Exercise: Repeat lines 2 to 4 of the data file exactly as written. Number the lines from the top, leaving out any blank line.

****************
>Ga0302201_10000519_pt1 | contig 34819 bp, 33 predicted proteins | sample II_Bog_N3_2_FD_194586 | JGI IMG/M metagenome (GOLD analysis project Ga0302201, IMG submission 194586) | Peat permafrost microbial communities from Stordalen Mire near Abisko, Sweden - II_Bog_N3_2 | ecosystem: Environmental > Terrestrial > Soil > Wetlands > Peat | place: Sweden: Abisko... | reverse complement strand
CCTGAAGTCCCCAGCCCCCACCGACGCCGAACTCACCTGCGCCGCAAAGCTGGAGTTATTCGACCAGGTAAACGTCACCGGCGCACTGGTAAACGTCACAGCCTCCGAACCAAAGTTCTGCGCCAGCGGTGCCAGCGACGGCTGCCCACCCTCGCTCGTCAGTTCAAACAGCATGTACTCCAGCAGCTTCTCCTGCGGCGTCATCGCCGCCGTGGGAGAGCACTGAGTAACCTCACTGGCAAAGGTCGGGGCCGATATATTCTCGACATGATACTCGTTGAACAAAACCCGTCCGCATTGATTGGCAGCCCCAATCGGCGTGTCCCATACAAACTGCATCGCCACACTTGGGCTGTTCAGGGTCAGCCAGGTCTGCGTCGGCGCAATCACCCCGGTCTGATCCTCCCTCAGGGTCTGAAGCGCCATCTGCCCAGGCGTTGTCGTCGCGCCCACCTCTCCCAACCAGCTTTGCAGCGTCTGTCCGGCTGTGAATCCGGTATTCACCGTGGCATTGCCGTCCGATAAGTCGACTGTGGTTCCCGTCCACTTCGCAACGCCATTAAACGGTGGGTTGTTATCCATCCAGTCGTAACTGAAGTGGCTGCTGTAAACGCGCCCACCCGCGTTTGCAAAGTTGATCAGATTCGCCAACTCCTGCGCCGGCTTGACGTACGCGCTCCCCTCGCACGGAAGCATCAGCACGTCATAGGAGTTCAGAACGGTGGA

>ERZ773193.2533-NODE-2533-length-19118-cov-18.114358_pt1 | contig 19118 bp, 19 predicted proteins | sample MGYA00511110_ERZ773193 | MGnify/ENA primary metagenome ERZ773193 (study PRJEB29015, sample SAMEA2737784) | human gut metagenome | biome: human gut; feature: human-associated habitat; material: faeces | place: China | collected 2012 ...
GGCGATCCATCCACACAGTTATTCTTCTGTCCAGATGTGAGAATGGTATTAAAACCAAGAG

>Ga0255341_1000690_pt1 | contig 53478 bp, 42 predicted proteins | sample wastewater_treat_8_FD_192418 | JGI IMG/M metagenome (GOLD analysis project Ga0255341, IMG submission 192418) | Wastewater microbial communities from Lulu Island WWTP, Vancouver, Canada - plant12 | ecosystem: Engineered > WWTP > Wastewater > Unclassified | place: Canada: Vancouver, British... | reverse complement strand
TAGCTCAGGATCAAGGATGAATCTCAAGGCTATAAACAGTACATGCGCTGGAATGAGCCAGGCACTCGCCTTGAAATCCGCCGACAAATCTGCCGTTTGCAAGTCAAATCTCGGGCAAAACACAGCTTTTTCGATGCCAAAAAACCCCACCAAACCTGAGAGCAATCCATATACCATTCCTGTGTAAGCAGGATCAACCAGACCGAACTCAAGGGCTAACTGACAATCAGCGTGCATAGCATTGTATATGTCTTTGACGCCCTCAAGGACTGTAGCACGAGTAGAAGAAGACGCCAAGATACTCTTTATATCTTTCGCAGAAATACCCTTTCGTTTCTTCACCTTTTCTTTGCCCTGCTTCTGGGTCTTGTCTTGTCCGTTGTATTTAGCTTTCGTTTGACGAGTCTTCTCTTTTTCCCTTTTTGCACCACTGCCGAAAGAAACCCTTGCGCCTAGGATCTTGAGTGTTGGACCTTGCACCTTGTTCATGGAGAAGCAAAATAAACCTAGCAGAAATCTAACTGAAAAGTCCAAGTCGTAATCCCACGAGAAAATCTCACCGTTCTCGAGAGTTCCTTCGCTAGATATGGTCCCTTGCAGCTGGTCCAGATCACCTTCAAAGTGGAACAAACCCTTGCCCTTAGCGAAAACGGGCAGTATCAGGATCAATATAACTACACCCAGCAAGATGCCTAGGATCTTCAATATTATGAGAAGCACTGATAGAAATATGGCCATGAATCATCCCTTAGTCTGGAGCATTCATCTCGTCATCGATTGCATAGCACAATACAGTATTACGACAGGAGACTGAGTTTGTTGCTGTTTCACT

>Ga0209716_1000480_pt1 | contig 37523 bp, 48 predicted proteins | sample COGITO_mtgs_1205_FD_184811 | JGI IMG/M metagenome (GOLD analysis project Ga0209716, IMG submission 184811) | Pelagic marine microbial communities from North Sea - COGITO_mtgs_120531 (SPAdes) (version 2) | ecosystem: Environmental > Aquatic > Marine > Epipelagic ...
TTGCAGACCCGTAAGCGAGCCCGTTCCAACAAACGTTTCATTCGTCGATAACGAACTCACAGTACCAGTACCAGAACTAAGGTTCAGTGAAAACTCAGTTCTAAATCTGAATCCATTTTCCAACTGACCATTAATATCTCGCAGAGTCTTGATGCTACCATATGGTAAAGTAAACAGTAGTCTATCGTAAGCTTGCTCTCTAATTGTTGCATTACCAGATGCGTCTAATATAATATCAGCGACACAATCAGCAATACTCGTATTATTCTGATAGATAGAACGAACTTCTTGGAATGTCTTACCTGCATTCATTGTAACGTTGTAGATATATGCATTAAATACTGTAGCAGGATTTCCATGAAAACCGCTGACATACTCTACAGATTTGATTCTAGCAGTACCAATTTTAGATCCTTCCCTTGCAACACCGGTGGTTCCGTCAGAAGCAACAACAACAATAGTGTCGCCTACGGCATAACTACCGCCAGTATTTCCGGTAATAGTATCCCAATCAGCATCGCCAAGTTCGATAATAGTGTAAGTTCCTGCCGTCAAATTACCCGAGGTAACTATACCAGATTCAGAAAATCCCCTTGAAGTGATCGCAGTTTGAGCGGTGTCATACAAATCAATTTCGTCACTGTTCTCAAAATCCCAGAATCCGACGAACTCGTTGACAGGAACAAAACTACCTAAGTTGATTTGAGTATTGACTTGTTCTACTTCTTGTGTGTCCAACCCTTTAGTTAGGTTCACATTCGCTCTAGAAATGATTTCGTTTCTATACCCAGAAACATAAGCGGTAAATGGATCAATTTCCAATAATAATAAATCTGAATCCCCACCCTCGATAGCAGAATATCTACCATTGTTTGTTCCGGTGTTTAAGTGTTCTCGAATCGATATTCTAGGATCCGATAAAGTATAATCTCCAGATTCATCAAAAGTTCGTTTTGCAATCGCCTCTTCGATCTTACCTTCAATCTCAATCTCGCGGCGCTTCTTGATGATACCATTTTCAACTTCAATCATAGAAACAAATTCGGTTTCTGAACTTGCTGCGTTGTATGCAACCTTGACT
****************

CCTGAAGTCCCCAGCCCCCACCGACGCCGAACTCACCTGCGCCGCAAAGCTGGAGTTATTCGACCAGGTAAACGTCACCGGCGCACTGGTAAACGTCACAGCCTCCGAACCAAAGTTCTGCGCCAGCGGTGCCAGCGACGGCTGCCCACCCTCGCTCGTCAGTTCAAACAGCATGTACTCCAGCAGCTTCTCCTGCGGCGTCATCGCCGCCGTGGGAGAGCACTGAGTAACCTCACTGGCAAAGGTCGGGGCCGATATATTCTCGACATGATACTCGTTGAACAAAACCCGTCCGCATTGATTGGCAGCCCCAATCGGCGTGTCCCATACAAACTGCATCGCCACACTTGGGCTGTTCAGGGTCAGCCAGGTCTGCGTCGGCGCAATCACCCCGGTCTGATCCTCCCTCAGGGTCTGAAGCGCCATCTGCCCAGGCGTTGTCGTCGCGCCCACCTCTCCCAACCAGCTTTGCAGCGTCTGTCCGGCTGTGAATCCGGTATTCACCGTGGCATTGCCGTCCGATAAGTCGACTGTGGTTCCCGTCCACTTCGCAACGCCATTAAACGGTGGGTTGTTATCCATCCAGTCGTAACTGAAGTGGCTGCTGTAAACGCGCCCACCCGCGTTTGCAAAGTTGATCAGATTCGCCAACTCCTGCGCCGGCTTGACGTACGCGCTCCCCTCGCACGGAAGCATCAGCACGTCATAGGAGTTCAGAACGGTGGA

>ERZ773193.2533-NODE-2533-length-19118-cov-18.114358_pt1 | contig 19118 bp, 19 predicted proteins | sample MGYA00511110_ERZ773193 | MGnify/ENA primary metagenome ERZ773193 (study PRJEB29015, sample SAMEA2737784) | human gut metagenome | biome: human gut; feature: human-associated habitat; material: faeces | place: China | collected 2012 ...
GGCGATCCATCCACACAGTTATTCTTCTGTCCAGATGTGAGAATGGTATTAAAACCAAGAG